This is the second book in John Christopher’s TRIPODS series, one of (if not THE) first dystopian series for children. If you haven’t read The White Mountains yet, you should start there first, though there is a short recap in this instalment.
At the end of The White Mountains, the boys Will, Henry, and Beanpole had fled their towns because they didn’t want to be “capped” by the alien Tripods who had conquered Earth and turned humanity into docile sheep. After much adventure, the boys finally arrived at the rebel base in the White Mountains where they’ve been learning and training for a year. The rebels are not content to just hide out. They hope to overthrow the Tripods and restore humanity to its rightful place as Earth’s ruler.
To do this, they’ll need information. They need to know what the “Masters” who control the Tripods are like. (We didn’t know about the Masters in the previous book because, as John Christopher explains in the introduction, he did not yet know himself whether the Tripods were the aliens, or were just vehicles for the aliens.) To acquire this information, they need to infiltrate the city where the aliens live. The best way to do this is to compete in a tournament that allows the winners to come to the Masters’ city to serve them (this is supposed to be a huge honor). As you might guess, Will gets picked to attend the tournament. First he has to get to the competition (it’s in Germany), which is an adventure in itself. Then he has to win his boxing matches, so he can be chosen to be a servant in the Masters’ city. There he hopes to learn essential information, escape, and return to the rebel base with his intelligence.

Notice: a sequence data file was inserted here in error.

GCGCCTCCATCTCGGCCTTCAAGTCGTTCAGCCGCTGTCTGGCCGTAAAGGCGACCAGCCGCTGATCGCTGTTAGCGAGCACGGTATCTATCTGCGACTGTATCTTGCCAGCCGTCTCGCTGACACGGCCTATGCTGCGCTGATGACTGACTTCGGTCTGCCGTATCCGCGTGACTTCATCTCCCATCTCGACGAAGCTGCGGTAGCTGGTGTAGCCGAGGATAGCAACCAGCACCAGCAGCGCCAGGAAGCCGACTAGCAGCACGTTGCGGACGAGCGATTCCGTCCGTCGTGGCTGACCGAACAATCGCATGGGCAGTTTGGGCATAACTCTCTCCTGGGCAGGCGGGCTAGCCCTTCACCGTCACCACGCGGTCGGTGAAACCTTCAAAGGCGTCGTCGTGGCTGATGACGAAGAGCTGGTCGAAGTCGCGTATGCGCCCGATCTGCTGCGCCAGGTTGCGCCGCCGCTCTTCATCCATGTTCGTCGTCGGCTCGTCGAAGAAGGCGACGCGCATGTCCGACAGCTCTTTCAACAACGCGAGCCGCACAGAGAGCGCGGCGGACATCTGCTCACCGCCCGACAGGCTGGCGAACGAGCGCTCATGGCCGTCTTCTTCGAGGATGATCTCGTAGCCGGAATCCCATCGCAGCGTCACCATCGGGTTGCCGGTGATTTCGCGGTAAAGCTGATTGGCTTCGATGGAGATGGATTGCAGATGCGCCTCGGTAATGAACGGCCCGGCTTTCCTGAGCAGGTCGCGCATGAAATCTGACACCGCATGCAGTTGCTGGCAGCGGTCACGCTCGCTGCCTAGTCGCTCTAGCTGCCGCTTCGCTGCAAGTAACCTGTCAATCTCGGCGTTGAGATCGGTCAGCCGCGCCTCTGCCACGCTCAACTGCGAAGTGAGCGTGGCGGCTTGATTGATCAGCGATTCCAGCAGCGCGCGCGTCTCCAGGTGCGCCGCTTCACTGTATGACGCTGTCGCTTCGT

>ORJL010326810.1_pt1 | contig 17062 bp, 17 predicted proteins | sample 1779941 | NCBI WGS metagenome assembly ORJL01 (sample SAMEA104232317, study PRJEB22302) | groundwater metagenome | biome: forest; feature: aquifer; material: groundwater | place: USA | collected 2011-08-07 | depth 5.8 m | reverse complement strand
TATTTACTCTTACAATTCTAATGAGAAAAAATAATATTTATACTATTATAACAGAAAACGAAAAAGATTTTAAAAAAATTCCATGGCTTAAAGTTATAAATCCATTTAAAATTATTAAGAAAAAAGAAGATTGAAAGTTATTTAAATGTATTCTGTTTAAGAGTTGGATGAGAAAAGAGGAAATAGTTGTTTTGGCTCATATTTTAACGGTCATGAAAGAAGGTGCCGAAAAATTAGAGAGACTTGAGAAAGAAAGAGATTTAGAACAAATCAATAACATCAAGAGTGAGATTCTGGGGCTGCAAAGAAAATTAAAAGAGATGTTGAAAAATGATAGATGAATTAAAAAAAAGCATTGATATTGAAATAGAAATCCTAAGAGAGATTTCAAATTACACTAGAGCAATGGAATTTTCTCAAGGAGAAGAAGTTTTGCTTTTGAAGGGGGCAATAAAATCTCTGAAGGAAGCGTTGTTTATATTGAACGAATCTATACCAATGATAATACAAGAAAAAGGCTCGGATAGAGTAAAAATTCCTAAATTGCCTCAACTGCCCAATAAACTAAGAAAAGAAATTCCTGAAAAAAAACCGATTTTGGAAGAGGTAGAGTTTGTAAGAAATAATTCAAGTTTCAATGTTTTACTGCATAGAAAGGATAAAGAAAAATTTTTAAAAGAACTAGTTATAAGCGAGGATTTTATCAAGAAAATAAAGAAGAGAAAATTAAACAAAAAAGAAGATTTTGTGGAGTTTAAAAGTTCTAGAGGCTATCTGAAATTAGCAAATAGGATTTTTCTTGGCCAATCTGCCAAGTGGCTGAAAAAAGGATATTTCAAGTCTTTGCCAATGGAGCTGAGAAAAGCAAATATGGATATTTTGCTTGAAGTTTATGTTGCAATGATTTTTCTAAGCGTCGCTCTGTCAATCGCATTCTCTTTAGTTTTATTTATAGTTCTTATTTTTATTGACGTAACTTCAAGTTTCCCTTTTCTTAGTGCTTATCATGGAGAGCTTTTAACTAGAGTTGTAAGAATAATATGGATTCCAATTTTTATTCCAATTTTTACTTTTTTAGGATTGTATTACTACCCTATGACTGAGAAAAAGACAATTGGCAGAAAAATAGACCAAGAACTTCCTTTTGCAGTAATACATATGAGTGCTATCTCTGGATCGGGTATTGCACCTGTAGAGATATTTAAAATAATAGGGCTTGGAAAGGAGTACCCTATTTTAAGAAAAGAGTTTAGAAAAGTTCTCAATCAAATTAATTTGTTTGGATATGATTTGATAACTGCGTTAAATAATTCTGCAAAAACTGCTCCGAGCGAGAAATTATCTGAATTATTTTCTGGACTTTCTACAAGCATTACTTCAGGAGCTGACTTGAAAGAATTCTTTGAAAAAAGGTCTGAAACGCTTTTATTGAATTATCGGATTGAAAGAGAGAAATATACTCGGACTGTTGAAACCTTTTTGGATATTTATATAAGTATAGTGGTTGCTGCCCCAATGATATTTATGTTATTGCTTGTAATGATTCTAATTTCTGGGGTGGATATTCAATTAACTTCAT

The City of Gold and Lead is another exciting adventure that is sure to please children who enjoyed the first TRIPODS book. I would have loved this when I was a kid. There are some terrific scenes, and a couple that are quite horrifying. The story moves quickly and rarely lags.
The story isn’t over yet. You’ll need the next book, The Pool of Fire, to find out what happens to Earth and its Masters.
The audio version I listened to was produced by Audible Studios and is almost five hours long. William Gaminara does a great job with the narration.